I died when I was 98 years old. I wasn’t shocked I reached that age, as I didn’t really care what “age” was.
I just kept going. As long as you feel young, the fear of old age isn’t fearful at all. This will be a brief account of my long life. When I was born my parents didn’t want me. Within weeks, another family came and took me away. Obviously I can’t remember this, but I’ve heard others talk about it. They thought I didn’t understand their “hidden” talk, they thought I was stupid, but I knew everything. All the things they thought were secrets weren’t secrets at all. My first family that adopted me, treated me well at first. As soon as my legs came alive and I wanted to run into life, they didn’t treat me so well. They used to keep me in a cage when I got too hyperactive, which only made it worse. As when they let me out, boy did I create havoc. The cage and it’s hell, crammed in on all fours, was unfortunately short-lived. Unfortunate because of what came next. I was beaten a lot. When I say a lot, I mean more than not. I had to avoid everything in order to avoid punishment. Avoid eye contact, avoid making a sound, avoid breathing loudly and stay still and curl up in my bed. Anything that works. I now know this had a detrimental effect as my early years went on. They call these early years “unmemorable yet, unforgettable”, as these experiences shape your core being, even if we don’t realise it.
If you’re still here, thank you for being interested in my story. My story now gets significantly more positive. The family who abused me, thankfully, got reported and I was saved. Saved from a lifeless life. Now I had life. I was in hospitality with many other people like me. A place full of individuals who’s only role was a self. They may have been a son, brother, sister and friend, but not in here. We were all waiting for a new home, and I am blessed to have been given one.
A young man, well young back then, took me to his family home. You’d thought it would have taken me a while to adapt to a new environment but, this wasn’t the case. I ran around the home and marked my territory. I slept and I dreamed, hard. This was my time and I had wasted enough life already. I had experienced trauma in the past, but this wasn’t trauma. I stayed in this home until I died. I was 98 and they still looked after me. The family in the home changed a lot, who lived there and who visited. But I liked them all and their individual ways. As I was in my later years I could barely walk. I still managed to go out every day, accompanied by my best friend. He was vital for my health. You hear that old people die when their other old person dies? As in their other old loved one. People keep you living. We don’t hold on to life, we hold on to people.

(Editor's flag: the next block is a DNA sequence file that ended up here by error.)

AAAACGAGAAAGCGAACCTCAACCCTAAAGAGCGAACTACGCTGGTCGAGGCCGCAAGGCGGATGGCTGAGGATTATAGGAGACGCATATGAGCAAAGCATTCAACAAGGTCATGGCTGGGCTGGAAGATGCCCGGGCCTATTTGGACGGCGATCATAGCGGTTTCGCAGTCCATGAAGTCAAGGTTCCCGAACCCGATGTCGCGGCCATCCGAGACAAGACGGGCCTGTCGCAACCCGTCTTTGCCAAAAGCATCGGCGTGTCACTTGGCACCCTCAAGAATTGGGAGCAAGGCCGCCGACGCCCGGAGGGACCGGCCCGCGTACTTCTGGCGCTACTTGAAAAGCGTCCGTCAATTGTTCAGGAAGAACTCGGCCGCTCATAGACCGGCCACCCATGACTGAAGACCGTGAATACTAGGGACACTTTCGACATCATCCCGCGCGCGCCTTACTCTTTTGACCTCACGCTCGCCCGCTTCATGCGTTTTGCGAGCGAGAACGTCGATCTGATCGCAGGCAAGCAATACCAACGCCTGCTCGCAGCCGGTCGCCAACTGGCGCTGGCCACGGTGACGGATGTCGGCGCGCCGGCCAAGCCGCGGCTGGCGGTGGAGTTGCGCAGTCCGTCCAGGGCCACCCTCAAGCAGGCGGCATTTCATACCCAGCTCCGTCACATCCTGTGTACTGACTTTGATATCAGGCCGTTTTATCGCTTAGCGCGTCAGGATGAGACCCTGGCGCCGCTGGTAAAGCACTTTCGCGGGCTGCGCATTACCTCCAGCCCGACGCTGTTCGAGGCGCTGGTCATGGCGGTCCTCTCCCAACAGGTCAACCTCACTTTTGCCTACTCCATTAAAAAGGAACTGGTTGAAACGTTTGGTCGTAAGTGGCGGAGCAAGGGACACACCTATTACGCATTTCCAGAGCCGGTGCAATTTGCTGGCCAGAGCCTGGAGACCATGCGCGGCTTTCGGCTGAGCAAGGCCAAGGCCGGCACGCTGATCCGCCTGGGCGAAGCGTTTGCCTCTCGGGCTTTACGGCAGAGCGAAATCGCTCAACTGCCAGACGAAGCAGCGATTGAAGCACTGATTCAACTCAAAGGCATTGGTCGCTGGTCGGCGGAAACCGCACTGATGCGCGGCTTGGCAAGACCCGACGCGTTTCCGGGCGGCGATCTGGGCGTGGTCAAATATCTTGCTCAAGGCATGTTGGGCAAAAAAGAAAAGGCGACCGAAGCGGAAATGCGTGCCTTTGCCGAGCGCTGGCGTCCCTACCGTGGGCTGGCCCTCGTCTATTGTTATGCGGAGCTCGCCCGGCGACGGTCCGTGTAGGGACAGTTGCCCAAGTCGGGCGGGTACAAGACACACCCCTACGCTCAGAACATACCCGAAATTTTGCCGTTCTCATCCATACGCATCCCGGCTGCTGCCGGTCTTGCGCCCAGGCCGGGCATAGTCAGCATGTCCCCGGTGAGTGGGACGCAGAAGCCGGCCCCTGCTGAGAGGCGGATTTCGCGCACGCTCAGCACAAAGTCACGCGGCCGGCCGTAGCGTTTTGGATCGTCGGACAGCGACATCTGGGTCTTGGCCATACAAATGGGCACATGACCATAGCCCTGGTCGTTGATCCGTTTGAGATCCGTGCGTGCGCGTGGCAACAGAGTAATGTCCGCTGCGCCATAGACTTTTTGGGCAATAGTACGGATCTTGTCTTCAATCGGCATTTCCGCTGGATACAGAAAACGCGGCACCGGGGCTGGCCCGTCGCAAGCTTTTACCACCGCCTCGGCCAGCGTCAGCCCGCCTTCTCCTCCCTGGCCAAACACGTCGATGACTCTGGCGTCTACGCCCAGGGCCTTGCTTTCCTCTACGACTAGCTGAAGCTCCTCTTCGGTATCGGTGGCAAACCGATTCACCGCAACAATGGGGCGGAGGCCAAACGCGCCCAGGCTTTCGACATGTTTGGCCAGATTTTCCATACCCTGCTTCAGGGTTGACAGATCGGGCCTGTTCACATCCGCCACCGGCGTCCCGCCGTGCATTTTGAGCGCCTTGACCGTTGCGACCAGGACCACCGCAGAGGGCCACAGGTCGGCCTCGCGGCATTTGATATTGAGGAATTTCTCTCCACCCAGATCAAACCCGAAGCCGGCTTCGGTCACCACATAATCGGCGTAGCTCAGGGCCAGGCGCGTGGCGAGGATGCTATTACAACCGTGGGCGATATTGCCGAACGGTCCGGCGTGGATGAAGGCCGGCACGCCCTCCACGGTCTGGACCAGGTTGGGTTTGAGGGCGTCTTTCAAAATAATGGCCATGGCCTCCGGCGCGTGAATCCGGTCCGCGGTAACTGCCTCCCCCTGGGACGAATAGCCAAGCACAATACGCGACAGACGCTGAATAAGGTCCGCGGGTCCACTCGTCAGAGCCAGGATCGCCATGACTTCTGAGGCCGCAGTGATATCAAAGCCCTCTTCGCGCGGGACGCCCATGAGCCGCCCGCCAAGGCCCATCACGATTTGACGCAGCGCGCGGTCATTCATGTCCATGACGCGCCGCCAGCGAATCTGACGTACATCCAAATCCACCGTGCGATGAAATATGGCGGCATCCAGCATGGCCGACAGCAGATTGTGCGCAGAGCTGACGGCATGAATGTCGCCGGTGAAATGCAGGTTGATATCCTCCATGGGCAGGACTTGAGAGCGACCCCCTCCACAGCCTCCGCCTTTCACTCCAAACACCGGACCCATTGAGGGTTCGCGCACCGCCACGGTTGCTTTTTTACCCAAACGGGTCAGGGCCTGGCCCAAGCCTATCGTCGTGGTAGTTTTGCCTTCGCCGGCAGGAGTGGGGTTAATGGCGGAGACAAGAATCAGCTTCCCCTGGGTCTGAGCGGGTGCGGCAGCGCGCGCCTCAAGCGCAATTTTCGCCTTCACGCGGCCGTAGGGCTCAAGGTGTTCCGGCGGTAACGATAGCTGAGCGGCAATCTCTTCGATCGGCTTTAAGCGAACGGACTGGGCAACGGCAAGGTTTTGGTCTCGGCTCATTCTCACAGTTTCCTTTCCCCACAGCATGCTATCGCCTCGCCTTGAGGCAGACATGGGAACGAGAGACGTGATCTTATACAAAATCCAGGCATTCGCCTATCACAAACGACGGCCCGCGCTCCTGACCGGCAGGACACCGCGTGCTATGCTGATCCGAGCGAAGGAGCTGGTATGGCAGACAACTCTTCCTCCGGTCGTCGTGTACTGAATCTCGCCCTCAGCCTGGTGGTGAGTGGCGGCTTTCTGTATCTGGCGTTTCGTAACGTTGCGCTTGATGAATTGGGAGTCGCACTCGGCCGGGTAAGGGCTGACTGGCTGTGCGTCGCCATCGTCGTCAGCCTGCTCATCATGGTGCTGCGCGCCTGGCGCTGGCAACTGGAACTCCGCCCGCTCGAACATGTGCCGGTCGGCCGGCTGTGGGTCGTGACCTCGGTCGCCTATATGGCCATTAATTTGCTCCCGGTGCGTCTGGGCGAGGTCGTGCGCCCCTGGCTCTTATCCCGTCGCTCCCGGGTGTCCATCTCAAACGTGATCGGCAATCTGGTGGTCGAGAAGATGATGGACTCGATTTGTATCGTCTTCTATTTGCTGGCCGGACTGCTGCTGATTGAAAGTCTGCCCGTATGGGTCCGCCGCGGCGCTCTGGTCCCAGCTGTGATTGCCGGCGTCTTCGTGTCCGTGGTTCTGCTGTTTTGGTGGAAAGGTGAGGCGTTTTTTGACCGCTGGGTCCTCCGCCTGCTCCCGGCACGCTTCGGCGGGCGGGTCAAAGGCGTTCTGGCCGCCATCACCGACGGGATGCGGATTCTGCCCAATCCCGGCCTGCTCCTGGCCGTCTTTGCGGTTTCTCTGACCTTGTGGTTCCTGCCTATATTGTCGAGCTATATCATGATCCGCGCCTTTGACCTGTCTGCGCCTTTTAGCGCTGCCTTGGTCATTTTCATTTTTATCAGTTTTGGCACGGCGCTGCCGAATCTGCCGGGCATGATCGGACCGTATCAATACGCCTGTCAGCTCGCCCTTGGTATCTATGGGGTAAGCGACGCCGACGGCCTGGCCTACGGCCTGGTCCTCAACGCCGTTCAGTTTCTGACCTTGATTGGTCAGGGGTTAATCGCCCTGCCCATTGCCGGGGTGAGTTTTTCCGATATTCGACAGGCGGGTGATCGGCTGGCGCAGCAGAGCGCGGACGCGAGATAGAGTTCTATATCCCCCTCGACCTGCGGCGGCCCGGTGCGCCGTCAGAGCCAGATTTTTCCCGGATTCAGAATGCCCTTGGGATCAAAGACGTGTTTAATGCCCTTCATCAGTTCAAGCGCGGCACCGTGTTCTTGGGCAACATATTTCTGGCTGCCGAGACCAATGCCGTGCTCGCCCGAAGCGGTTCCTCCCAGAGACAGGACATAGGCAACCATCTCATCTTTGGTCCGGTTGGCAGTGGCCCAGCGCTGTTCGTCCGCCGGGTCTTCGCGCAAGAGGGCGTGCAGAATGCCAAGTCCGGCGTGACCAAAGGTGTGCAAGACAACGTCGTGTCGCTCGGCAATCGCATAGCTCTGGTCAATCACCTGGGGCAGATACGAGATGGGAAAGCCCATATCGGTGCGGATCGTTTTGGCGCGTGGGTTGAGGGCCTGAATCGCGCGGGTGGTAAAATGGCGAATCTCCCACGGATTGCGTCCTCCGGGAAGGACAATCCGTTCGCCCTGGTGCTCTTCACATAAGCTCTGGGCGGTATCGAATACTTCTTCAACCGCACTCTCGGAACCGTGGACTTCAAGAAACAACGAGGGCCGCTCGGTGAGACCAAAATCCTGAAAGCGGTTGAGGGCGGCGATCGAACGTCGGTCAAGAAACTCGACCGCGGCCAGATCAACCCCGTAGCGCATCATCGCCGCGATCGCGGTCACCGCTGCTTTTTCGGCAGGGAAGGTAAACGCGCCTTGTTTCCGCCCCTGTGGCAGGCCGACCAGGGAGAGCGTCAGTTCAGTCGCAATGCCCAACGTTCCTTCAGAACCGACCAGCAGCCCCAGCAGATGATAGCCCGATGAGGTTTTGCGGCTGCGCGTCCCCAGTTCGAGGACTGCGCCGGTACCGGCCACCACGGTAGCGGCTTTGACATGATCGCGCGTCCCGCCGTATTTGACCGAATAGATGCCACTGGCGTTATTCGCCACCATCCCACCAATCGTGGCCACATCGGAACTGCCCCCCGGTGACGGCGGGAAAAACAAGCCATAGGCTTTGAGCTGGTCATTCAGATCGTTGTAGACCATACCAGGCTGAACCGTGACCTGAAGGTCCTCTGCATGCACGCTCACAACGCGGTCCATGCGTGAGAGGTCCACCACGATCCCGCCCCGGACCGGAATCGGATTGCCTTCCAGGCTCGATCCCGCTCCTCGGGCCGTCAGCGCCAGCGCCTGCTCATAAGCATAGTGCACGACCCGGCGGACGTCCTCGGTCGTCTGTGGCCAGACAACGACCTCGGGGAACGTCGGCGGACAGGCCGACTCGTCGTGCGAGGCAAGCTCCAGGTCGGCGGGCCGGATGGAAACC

I died happy. I didn’t fear death as what was the point? When we are here death isn’t here, and when death is here we aren’t here. Therefore we need not fear death. Maybe my negative early life experiences made me live in a more fulfilled way. But people shouldn’t have to experience the bad to realise the good. There are good people everywhere, you probably are one of them, or if not, you can be. I think, we should cut this craving of wanting to live forever, as it makes us forget to live, and I lived and loved every moment in my adopted home.
My tail is no longer wagging, but that’s fine, it wagged enough. My adopted home gave me a name too, and I quite liked it. This name was Coco, and It’s a shame I didn’t get to know your name.
Coco on his final trip to the park.